We oppose privatizing Medicaid management in Oklahoma.
Gov. Kevin Stitt's people have rammed a $2 billion privatization scheme through the Oklahoma Health Care Authority, despite objections from his own legislators. A group including the Oklahoma State Medical Association is asking the Oklahoma Supreme Court to block the action because it didn't have proper legislative authorization.
That's the sort of legal stumbling block that has caught Stitt in the past ... as in all those now void gaming compacts he signed without legislative authority.
Authorized or not, Medicaid privatization is bad policy based on a flawed assumption — that that state can save money by putting a private intermediary between its costs and medical providers. That only works if fewer people get treated or they get treated on the cheap, and neither of those scenarios fits the proper purpose of Medicaid.
It's a plan that has all the charm of private prisons, except in the case the victims are the sick. It's an inappropriate delegation of the government's duties and the taxpayers' money.
Stitt says privatization is meant to make sure the state's expanding Medicaid program results in healthier Oklahomans, and who could disagree with that goal?
But the history of privatization in Oklahoma tells us it will not work that way. When we went down this road before, physicians — especially in rural Oklahoma — refused to take Medicaid patients, forcing sick poor people to either drive long distances or put off treatment until their conditions drove them to emergency rooms, the most expensive and least successful place for medical care.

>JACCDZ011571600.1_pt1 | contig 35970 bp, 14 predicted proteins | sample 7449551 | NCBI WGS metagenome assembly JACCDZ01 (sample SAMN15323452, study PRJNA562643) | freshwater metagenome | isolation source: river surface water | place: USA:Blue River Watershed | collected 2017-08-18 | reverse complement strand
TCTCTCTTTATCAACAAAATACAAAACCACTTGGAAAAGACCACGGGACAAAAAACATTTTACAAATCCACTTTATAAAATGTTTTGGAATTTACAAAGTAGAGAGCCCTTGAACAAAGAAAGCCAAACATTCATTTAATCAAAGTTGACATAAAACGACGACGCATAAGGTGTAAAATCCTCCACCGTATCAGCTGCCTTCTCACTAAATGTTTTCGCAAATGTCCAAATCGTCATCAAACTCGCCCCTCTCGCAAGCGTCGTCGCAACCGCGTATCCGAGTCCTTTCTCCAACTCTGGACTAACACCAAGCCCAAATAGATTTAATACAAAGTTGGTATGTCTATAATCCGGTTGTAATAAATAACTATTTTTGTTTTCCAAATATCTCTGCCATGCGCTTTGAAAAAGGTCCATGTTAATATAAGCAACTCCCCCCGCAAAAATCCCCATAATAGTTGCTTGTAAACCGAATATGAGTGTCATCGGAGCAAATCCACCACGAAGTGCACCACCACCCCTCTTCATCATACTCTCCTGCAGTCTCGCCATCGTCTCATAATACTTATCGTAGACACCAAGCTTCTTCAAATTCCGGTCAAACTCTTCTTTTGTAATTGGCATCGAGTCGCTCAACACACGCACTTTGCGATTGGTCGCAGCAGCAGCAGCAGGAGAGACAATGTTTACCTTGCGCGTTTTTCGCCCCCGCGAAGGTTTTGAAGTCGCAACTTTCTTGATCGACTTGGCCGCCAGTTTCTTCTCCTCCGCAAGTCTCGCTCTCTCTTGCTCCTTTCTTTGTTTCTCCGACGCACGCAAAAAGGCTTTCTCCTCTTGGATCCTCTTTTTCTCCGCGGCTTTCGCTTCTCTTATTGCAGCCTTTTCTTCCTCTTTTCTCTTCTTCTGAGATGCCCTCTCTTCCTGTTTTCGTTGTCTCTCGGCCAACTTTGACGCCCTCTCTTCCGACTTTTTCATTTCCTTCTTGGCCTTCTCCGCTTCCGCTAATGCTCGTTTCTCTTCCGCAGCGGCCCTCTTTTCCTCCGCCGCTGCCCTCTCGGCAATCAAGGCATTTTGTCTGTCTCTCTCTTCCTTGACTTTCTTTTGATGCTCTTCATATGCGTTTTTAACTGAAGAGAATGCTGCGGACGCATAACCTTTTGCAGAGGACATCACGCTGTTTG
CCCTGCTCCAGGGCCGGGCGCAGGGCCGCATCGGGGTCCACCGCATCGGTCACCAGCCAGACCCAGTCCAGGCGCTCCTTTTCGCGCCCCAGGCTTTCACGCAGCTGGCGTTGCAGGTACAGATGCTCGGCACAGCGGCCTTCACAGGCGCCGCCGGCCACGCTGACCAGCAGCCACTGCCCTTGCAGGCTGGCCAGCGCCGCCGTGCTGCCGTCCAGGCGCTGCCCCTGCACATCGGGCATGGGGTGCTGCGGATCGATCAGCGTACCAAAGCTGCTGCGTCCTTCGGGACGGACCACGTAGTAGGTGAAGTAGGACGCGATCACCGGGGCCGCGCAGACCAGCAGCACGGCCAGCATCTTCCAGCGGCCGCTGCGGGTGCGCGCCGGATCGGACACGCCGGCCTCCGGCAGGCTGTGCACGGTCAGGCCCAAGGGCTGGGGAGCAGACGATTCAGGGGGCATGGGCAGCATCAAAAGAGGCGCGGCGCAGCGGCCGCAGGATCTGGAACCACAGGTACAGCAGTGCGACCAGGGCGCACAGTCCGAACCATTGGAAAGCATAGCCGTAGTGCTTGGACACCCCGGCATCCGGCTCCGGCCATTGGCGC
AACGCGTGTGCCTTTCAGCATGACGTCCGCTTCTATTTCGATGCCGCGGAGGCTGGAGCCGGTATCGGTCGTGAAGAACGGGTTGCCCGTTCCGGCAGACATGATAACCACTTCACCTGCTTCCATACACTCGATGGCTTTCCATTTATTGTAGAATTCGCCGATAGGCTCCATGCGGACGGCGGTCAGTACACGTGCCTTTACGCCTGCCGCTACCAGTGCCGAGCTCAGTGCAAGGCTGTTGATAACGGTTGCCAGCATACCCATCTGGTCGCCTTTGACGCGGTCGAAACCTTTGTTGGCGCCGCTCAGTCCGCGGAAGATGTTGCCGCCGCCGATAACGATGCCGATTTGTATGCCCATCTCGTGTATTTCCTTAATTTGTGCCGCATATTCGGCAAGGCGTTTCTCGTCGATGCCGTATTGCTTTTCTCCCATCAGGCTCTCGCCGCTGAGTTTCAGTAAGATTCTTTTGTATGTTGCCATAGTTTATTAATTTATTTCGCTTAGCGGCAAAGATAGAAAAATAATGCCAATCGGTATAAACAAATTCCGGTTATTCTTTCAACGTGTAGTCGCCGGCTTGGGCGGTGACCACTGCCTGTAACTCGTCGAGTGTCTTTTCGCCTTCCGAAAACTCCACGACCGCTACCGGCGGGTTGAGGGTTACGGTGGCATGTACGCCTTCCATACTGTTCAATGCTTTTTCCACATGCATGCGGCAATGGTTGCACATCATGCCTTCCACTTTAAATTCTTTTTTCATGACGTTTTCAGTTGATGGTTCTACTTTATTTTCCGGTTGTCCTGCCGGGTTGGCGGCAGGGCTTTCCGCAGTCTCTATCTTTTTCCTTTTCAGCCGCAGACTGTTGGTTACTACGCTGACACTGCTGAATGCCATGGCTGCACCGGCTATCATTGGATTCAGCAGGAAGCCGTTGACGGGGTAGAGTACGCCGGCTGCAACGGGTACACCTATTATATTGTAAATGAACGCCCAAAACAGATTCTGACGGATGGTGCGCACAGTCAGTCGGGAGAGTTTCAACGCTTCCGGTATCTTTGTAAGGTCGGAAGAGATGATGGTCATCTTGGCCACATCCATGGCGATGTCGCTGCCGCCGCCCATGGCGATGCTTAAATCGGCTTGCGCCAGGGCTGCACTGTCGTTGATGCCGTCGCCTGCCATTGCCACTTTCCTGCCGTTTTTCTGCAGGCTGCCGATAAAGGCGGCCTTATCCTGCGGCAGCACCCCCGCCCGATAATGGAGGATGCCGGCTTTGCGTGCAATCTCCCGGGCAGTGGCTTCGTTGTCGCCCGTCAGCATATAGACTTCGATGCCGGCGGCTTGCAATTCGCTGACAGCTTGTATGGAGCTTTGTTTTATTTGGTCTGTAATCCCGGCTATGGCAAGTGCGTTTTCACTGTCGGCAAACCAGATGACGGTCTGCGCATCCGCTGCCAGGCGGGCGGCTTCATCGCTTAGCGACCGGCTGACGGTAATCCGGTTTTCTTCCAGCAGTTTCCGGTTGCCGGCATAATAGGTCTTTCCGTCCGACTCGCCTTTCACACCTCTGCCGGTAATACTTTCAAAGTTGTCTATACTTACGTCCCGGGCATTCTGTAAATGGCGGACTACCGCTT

In fact, the Oklahoma Health Care Authority has historically been highly efficient, as has been shown by a series of federal audits. It has taken those ideas proven effective by private Medicaid management in other states and put them to use here.
That being the case, the only reason we can see for private management is to enrich the private managers at the expense of Oklahoma's poor, its aged, its disabled and its children.
Private management of Medicaid has been tried in Oklahoma. It was a failure. We shouldn't need to hit ourselves in the head again to know that a hammer isn't a good comb.